Jon Chandler

Joined Jun 12, 2008
156
I suspect it may not be the DC-DC converter having issues. What is the source of the 12 volt supply? Hiccuping is exactly what happens when you overload a switching power supply – it may be rated for the full LED current, but shutdown on the startup surge. Switchmode power supplies have a strong survival instinct.
 

DickCappels

Joined Aug 21, 2008
8,671
Hello Guys,
Thank you for your feedback. Some answers to the many questions posted:

1. The Leds I use have 250mA max forward current with a forward voltage of 2.9-3V. (Osram)
2. I am trying to lit up more than a 100 LEDS at once.
What do you guys think caused the DC/DC to go into hiccup mode? And... How can I solve it?

(some text removed from quote for clarity)

Some ideas I had:

1. Current spikes?
2. Large capacity generated somewhere?
It looks like @ronsimpson 's diagnosis (LEDs are driven too hard) seems to be consistent with what you describe. You are driving the LEDs in a way that can only be done under carefully control conditions with LEDs that have narrow current distributions at a particular voltage. Because there is variation in the LEDs, the on resistance of your MOSFETs, and your (trimmed?) power supply, the best solution is to add a small series resistance to each LED.

What is the manufacturer and part number for the LEDs?
Can you post a datasheet to help us understand exactly what is going on?
What is the magintude of PWM_PWR? 3.3V?

Toward your other ideas:
1. Current spikes? - Not likely.

2. Large capacity generated somewhere? - Similarly not likely.

Drive your LEDs in a way in which the current is predictable and you will probably see the problem vanish.
 

Thread Starter

nir27

Joined Jun 18, 2021
6
Yes, PWM_PWR is 3.3V. BTW, when trimming down the 3.3V down to 3V I can get more LEDS run together at high duty cycle.

Attached is the data sheet for the LED I am using.

Question remains - what is actually causing the hiccup on the DC/DC output? The same design once run directly
from a single cell li-ion battery (ranging from 4.2 down to 3.V) instead of the DC/DC and everything was working fine.
 

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drjohsmith

Joined Dec 13, 2021
376
Yes, PWM_PWR is 3.3V. BTW, when trimming down the 3.3V down to 3V I can get more LEDS run together at high duty cycle.

Attached is the data sheet for the LED I am using.

Question remains - what is actually causing the hiccup on the DC/DC output? The same design once run directly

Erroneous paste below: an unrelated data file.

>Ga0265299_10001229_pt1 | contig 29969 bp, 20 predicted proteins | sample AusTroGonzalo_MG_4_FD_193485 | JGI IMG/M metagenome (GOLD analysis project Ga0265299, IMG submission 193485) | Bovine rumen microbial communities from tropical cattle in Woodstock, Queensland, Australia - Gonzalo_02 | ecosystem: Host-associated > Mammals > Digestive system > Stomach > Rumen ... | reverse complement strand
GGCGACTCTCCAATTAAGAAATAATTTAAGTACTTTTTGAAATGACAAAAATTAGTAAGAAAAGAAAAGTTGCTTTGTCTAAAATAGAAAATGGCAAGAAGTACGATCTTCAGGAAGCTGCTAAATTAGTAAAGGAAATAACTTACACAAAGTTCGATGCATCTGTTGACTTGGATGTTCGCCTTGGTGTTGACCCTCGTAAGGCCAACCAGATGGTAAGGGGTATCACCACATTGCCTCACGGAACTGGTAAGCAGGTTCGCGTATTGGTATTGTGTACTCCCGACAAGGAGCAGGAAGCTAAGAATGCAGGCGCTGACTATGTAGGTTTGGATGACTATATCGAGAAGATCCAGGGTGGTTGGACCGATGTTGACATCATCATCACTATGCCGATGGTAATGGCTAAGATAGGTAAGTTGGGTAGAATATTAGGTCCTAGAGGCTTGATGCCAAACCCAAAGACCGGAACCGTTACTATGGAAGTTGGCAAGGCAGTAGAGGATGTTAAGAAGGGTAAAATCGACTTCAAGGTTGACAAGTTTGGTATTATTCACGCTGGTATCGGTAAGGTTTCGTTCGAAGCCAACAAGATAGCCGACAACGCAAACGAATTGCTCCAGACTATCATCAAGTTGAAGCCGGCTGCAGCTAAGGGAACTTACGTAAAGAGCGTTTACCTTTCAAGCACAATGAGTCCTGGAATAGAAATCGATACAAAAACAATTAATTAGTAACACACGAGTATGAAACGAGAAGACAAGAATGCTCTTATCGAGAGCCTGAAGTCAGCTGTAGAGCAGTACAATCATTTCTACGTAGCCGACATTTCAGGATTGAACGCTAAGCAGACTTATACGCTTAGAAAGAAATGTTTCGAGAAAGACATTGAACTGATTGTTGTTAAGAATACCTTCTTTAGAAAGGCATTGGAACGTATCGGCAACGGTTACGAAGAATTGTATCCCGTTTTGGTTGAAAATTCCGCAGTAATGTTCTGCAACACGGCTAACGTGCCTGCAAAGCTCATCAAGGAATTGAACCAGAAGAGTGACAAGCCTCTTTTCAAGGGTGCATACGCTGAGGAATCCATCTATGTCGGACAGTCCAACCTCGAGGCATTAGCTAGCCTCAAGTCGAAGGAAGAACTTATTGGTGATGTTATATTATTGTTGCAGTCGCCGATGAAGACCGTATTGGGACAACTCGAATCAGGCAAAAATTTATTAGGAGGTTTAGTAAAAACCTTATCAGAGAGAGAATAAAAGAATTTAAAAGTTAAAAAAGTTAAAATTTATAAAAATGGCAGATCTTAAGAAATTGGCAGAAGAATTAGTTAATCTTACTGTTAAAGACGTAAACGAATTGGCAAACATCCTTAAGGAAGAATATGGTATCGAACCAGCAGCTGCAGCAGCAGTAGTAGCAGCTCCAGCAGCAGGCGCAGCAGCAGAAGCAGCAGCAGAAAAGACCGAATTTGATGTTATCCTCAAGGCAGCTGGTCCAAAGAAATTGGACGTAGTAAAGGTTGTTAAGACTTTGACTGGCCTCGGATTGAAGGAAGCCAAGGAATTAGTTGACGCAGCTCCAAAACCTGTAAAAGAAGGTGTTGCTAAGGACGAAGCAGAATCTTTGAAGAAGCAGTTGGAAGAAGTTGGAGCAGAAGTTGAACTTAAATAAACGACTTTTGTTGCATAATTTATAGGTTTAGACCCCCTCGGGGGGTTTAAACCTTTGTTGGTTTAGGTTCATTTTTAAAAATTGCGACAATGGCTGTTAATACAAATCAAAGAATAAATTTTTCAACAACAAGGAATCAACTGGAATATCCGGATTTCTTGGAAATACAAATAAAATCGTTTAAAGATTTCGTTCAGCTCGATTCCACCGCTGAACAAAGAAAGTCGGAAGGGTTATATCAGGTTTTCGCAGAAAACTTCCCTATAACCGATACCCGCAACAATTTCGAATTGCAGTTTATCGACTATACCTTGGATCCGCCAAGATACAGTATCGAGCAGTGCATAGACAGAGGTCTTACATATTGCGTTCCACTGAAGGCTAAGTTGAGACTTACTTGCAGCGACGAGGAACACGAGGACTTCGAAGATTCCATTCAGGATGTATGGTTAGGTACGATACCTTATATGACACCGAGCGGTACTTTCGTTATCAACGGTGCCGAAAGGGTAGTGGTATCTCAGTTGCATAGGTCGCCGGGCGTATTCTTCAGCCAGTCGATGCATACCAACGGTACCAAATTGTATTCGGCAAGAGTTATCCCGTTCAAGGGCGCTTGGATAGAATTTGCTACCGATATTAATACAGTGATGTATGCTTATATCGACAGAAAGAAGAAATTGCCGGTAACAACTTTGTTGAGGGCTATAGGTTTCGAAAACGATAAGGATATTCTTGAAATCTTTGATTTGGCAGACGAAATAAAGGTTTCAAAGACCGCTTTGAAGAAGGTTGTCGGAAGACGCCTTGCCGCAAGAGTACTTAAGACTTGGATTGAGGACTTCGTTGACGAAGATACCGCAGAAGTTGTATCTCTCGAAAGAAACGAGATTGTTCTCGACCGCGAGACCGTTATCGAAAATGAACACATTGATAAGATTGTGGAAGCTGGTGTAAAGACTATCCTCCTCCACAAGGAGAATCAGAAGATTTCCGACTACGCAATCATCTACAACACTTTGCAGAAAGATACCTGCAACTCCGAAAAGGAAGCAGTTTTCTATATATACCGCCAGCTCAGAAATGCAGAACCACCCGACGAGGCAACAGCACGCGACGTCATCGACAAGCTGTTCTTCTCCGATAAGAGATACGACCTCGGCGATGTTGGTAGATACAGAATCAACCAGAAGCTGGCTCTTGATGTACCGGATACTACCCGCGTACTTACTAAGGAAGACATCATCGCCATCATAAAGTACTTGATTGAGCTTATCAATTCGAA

from a single cell li-ion battery (ranging from 4.2 down to 3.V) instead of the DC/DC and everything was working fine.
Depending what you mean by "Hiccup"

The DCDC is either
over loaded
in sufficient input
under loaded.

Some graphs would be of use here,

One thought,
the DCDC is to a first degree "a feedback loop amplifier",
when the leds are turned on, they appear momentarily as a dead short across the output,
and the DCDC has a relatively sophisticated over current circuit,

A LiIon cell, is a much lower output impedance than the DCDC,
and has only a very slow over current circuit,
So the battery rolls over the initial short circuit
and its internal limit circuit is probably providing the current limit you want,

If you scope the leds you should see the difference between the cell and the dcdc system,

In the circuits I referenced above,
you will see thats its normal to run multiple leds in series,
and use a step up led driver,

You could try a bodge, put w resistance on th eoutput of the DCDC,
or idealy in series with the parallel leds,
 

DickCappels

Joined Aug 21, 2008
8,671
Yes, PWM_PWR is 3.3V. BTW, when trimming down the 3.3V down to 3V I can get more LEDS run together at high duty cycle.

Attached is the data sheet for the LED I am using.

Question remains - what is actually causing the hiccup on the DC/DC output? The same design once run directly
from a single cell li-ion battery (ranging from 4.2 down to 3.V) instead of the DC/DC and everything was working fine.
Some power supplies shut down when the current limit is exceeded then go into "hiccup mode" during which the output is periodically turned back on to see if the overload is still there.

Everything in your response (above) indicates that your LEDs are drawing too much current as @ronsimpson suggested. Series resistors are still a good way to make the current draw more predictable and to balance the current among the paralleled LEDs (if you have some in parallel).
 

ronsimpson

Joined Oct 7, 2019
1,996
Interesting that your project has worked for a year. Have you tried changing the power supply? Maybe it broke. What changed? Did you add or change anything?
-----added-----
When you build one hobby project you can get away using LEDs in voltage mode. 3V on a "3V" LED. When we build for production the LEDs need to be in current mode. The FETs need a good strong Gate signal. When we get millions of LEDs a month there are variations in the parts. (FET also) All parts come slightly different. The reason several people kick against your design is that if I copied it with LEDs I got from a different batch, likely the current will be very different. You are lucky it works.
-----added-----

I am thinking about a project that is almost the same. 100s of LEDs but I want color. Here is a picture of a little LED/IC that does PWM and controls the current. Controlled by a computer. Food for thought.
1640093998734.png